But it seems that the brake setup on my truck is set too strongly for the front. Brake rotors should last longer than 6 months.. after 3 sets, something is not right.(probably the fact that GM put itty bitty rotors on the front of a net 5000lb vehicle) It's like my rear brakes do not even engage...so I want to test the proportioning setup to see.. I'm not trying to improve my overall braking performance.. I'm just trying to get my rotors to last longer.
Sure, I understand and agree with your concern. I believe I read in some other posts that it may due to the material of the OEM rotors. A relatively soft steel that gets eaten up quickly.

Another aspect you may want to consider in your test is that if you have 4 wheel ABS, the ABS may overlap with the brake bias induced by the proportional valve (please note I am just thinking aloud - not talking by experience). This should somehow ease the concern of locking up the rear by modifying the bias.

Please keep us posted.
 

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You are on the right track !! And you will improve your braking. As in your example of the motorcycle braking. All motorcyclist know that if you only use front, your stopping is medium good. If you add the right amount of back, you stop better. If you have a load on your back seat, (I won't explain "load"), then adding more back brake squeeze and front will help even more. :happy:
I'm curious,,, does any one have any ideas on the old 68-72 year proportioning valve to "tweak" them?
the Skidder
 

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Discussion Starter · #10 ·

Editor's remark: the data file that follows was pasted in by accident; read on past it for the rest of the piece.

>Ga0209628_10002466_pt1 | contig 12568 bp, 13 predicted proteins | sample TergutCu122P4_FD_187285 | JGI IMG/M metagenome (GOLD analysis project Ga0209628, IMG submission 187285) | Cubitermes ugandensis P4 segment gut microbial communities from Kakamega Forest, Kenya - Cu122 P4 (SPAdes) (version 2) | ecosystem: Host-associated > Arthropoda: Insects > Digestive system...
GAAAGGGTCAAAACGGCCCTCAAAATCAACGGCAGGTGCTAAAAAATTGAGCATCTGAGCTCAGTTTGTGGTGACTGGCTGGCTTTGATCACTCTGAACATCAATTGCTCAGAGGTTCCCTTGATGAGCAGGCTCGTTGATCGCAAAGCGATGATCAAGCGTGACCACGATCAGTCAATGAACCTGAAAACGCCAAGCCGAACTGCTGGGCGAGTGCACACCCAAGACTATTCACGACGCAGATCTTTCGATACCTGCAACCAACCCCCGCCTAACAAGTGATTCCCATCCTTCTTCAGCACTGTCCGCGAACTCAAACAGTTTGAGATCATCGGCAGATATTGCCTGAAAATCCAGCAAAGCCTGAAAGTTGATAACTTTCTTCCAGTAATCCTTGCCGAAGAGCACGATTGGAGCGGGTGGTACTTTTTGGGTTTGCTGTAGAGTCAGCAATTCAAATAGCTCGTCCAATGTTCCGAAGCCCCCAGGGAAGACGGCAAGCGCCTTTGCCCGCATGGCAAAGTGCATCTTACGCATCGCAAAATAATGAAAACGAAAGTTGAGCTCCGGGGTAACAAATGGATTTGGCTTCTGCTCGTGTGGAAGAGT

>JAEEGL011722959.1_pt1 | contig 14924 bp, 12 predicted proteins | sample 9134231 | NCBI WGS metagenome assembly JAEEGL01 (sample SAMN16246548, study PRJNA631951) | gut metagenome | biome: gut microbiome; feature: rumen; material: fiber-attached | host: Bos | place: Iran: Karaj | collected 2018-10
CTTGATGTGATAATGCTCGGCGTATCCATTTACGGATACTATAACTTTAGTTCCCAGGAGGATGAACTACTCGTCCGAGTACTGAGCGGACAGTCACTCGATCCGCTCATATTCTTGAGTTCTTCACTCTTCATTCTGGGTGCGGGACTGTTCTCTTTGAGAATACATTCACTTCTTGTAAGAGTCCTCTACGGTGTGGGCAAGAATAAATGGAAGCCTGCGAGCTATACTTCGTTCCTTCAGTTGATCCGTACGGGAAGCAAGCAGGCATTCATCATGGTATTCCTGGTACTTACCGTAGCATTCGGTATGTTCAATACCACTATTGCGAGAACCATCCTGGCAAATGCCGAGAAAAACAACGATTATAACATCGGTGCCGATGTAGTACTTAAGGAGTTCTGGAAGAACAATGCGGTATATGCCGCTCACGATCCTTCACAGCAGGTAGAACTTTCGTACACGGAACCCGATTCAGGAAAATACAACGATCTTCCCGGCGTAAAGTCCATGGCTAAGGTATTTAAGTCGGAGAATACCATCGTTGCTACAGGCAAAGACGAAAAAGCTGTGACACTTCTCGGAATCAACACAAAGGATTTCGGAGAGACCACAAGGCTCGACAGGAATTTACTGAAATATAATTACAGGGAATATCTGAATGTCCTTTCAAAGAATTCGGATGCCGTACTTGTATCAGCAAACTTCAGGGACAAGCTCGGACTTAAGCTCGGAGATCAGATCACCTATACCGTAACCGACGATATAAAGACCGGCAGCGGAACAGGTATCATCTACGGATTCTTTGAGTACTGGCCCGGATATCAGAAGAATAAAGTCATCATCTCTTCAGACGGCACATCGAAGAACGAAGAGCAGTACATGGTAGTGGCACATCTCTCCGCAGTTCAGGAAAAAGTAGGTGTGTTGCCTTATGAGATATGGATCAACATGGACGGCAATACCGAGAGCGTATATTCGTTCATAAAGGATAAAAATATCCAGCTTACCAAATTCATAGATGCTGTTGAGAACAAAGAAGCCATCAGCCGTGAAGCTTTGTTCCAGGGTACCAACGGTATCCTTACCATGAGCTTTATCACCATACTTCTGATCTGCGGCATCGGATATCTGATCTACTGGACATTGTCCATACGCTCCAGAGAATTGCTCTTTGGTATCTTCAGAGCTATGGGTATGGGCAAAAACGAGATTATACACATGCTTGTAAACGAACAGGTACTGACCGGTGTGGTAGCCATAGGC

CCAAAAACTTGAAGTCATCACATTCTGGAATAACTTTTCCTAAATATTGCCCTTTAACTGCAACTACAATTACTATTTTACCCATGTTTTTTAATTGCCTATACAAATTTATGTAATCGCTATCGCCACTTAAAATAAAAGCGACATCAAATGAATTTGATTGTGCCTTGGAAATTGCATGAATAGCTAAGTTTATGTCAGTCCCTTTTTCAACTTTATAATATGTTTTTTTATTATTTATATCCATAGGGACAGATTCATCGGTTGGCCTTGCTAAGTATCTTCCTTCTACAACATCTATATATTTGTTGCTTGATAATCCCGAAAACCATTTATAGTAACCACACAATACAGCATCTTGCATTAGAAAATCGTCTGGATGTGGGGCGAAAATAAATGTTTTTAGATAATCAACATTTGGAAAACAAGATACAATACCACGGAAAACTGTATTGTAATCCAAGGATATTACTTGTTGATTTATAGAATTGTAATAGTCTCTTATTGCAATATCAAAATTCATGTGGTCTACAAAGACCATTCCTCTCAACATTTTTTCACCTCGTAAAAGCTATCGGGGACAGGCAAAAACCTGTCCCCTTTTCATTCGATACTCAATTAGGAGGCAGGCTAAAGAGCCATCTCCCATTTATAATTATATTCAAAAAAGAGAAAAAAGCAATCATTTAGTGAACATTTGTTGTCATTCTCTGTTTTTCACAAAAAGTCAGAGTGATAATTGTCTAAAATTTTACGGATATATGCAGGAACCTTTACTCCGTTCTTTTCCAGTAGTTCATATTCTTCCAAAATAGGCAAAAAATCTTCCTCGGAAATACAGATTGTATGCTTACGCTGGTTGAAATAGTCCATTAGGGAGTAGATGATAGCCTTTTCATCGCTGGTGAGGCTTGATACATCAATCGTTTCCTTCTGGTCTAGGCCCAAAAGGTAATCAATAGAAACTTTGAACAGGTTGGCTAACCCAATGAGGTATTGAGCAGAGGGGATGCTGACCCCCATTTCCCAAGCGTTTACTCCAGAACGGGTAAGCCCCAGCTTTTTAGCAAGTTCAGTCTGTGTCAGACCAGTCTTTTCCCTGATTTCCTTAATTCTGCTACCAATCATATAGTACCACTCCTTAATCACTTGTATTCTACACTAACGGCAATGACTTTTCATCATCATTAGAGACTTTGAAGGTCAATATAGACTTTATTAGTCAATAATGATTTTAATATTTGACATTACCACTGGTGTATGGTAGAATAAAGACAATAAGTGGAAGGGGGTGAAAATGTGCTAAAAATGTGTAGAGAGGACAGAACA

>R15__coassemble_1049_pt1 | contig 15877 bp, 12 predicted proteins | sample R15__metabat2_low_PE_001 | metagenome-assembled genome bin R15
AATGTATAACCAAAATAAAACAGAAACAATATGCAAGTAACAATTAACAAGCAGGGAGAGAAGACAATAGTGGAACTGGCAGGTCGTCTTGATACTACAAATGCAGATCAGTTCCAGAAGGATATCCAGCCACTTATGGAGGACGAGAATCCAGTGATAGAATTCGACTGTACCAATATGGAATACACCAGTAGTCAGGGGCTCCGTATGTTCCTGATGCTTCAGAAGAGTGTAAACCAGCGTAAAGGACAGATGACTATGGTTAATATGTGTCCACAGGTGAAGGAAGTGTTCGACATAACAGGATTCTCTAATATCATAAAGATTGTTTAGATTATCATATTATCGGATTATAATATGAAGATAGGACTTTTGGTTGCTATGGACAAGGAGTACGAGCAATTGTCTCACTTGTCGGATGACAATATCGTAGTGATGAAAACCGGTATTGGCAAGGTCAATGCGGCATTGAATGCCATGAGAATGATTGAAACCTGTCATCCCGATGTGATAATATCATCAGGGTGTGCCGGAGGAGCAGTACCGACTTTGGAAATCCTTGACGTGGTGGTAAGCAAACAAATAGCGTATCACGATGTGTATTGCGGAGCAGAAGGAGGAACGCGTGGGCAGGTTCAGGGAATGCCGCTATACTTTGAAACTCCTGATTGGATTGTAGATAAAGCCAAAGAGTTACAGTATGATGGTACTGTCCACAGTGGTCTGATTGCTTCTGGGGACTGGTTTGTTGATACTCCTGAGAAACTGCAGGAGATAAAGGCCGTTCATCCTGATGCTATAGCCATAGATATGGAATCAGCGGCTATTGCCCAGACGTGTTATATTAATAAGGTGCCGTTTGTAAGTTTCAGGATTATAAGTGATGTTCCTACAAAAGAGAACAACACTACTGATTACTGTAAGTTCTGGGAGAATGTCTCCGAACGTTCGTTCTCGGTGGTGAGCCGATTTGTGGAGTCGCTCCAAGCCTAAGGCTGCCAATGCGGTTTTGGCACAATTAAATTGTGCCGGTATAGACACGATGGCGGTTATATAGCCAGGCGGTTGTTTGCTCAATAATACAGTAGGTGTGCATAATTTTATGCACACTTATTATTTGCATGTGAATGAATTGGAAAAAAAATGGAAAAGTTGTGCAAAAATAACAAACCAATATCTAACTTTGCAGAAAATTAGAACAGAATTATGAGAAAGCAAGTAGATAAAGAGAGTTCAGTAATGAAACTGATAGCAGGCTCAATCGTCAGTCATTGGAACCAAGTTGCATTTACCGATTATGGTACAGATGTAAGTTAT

Sure, I understand and agree with your concern. I believe I read in some other posts that it may due to the material of the OEM rotors. A relatively soft steel that gets eaten up quickly.

Another aspect you may want to consider in your test is that if you have 4 wheel ABS, the ABS may overlap with the brake bias induced by the proportional valve (please note I am just thinking aloud - not talking by experience). This should somehow ease the concern of locking up the rear by modifying the bias.

Please keep us posted.
I was also thinking that the ABS might help prevent rear lockup... but my problem now is this Proportioning valve..

Jimminey this thing is huge.. it looks like a giant booster.. has a big electric motor and looks like electronic controls ...

Anyone Know how to adjust this thing? or do I need to get my tuner buddy to do it through the PCM?
 

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I was also thinking that the ABS might help prevent rear lockup... but my problem now is this Proportioning valve..

Jimminey this thing is huge.. it looks like a giant booster.. has a big electric motor and looks like electronic controls ...

Anyone Know how to adjust this thing? or do I need to get my tuner buddy to do it through the PCM?
I googled for your vehicle and found it came with an "Electronic brake distribution" Don't know what does this mean but from your description it looks it could be indeed like some sort of computer controlled system http://www.internetautoguide.com/ca...00-hd-short-bed-crew-cab-pickup/24/index.html listed in the Handling section

Hopefully, someone with more knowledge than us will chip in in this discussion...
 

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Discussion Starter · #12 ·
I googled for your vehicle and found it came with an "Electronic brake distribution" Don't know what does this mean but from your description it looks it could be indeed like some sort of computer controlled system http://www.internetautoguide.com/ca...00-hd-short-bed-crew-cab-pickup/24/index.html listed in the Handling section

Hopefully, someone with more knowledge than us will chip in in this discussion...